Alexander Russo blogs today about the disconnect in education between research and practice.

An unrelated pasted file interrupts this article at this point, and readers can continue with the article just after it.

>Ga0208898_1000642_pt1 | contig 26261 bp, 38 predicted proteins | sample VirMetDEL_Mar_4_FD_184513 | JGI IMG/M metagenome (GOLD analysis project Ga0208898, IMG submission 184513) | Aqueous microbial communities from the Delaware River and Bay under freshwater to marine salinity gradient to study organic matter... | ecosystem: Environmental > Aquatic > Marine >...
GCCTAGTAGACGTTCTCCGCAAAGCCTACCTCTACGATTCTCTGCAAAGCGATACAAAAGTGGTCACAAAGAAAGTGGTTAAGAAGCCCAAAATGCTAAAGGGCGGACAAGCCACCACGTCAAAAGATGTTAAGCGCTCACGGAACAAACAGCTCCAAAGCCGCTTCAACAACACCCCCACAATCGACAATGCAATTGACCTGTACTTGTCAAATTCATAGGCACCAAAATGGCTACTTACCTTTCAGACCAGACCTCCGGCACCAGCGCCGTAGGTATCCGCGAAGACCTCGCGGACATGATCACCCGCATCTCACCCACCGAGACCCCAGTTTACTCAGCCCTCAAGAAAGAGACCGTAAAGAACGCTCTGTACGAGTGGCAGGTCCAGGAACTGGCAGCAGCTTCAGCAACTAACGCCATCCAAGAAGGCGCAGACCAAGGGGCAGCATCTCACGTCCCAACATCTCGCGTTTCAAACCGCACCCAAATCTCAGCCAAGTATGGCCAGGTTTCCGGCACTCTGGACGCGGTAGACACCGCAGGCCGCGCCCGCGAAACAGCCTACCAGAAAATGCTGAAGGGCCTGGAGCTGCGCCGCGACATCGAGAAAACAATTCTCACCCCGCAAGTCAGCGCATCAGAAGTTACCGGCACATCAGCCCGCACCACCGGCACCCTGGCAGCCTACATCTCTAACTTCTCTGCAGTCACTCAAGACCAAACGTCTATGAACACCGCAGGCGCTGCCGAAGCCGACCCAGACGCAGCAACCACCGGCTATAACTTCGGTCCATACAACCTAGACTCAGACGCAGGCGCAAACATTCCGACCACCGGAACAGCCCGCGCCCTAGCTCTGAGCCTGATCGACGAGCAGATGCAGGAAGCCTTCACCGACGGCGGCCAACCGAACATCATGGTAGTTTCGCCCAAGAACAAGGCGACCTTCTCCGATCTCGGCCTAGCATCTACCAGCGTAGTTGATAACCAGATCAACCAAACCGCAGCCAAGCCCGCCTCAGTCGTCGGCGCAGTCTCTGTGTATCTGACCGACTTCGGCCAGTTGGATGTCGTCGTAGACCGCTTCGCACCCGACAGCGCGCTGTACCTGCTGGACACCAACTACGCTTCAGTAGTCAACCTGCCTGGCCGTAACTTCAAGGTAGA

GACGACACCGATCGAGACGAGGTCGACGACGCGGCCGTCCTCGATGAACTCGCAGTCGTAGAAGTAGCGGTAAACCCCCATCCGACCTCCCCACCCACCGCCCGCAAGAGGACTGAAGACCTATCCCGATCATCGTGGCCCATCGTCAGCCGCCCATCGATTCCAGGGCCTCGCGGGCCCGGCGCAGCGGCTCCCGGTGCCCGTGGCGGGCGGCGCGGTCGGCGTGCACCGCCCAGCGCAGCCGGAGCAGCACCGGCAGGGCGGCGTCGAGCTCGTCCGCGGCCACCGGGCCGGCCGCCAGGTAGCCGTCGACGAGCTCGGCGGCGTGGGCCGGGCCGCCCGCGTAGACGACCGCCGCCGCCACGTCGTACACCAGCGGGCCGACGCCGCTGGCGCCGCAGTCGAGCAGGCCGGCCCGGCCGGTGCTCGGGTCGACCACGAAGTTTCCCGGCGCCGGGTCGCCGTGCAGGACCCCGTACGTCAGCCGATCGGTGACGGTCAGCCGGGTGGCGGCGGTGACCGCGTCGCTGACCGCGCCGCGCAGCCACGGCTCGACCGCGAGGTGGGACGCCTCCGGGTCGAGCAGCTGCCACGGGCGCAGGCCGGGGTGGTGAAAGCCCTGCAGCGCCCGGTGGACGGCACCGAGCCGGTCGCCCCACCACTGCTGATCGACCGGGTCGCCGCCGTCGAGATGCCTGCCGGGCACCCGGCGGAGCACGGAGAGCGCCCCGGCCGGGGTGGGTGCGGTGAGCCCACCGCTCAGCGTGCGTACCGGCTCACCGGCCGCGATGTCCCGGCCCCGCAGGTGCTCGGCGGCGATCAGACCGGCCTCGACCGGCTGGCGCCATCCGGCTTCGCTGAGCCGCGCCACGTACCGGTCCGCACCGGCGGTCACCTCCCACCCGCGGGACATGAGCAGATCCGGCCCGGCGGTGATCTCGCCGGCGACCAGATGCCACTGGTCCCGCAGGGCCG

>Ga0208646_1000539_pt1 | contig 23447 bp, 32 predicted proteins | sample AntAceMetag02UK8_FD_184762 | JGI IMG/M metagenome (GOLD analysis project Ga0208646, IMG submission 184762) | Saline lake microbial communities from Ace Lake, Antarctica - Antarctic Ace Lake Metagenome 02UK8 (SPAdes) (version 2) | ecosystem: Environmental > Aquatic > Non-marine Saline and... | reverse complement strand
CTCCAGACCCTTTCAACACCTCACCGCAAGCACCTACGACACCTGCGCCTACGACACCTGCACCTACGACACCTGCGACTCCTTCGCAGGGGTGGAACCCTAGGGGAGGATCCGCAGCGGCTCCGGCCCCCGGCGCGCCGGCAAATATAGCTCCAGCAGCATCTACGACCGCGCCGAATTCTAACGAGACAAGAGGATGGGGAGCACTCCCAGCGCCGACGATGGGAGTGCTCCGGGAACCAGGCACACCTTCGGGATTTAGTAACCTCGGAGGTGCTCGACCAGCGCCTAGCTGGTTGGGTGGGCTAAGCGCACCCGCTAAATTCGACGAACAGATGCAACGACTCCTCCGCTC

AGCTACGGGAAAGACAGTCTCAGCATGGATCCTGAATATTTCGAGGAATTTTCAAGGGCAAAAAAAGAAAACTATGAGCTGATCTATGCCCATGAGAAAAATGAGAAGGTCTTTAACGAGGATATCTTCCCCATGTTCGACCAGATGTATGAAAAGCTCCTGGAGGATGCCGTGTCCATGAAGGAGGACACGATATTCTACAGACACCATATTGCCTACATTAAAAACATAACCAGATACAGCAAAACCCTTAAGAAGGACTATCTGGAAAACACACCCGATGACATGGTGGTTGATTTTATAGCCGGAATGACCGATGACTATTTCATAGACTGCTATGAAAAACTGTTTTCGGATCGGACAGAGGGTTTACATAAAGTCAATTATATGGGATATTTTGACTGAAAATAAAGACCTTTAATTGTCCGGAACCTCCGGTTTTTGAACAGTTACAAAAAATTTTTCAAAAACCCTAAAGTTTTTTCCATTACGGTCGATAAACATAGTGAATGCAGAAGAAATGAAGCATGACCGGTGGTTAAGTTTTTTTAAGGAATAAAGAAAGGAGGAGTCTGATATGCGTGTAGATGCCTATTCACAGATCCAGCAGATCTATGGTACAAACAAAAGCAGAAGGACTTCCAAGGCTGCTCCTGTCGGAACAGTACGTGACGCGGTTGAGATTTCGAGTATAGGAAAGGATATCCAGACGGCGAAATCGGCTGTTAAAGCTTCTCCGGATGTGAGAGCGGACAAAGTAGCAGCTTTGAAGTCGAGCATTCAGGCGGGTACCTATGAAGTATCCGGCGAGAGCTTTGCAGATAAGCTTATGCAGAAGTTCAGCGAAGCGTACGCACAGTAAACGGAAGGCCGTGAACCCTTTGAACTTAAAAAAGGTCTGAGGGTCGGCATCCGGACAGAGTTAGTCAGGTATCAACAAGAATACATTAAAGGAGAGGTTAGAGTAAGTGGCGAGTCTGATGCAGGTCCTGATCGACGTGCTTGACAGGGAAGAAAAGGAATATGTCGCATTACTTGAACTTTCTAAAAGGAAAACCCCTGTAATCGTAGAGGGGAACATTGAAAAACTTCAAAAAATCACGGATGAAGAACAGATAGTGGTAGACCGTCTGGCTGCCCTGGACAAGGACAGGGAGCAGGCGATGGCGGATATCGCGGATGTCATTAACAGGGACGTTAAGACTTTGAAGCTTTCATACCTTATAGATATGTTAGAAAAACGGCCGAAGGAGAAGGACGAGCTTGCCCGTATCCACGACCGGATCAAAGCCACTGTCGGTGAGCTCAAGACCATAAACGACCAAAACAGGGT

Mike Lieberman has done a good job explaining this disconnect in books like Public Education: An Autopsy. He points to the fact that, in other fields, there is a powerful market incentive for applied research. It’s R and D, not just R, and the only justification for the former is the latter. When you don’t have a market, you don’t have that systemic incentive for applied R&D. Instead, pedagogical methods are chosen for their ideological appeal (e.g. whole language), by accident (the infamous California case where Nobel laureate in physics Richard Feynman revealed that several members of his textbook adoption committee had actually rated a blank math textbook), or by conflict of interest (because there ARE incentives in our current school systems, they just aren’t market incentives that make it desirable to find and implement the best, most efficient methods).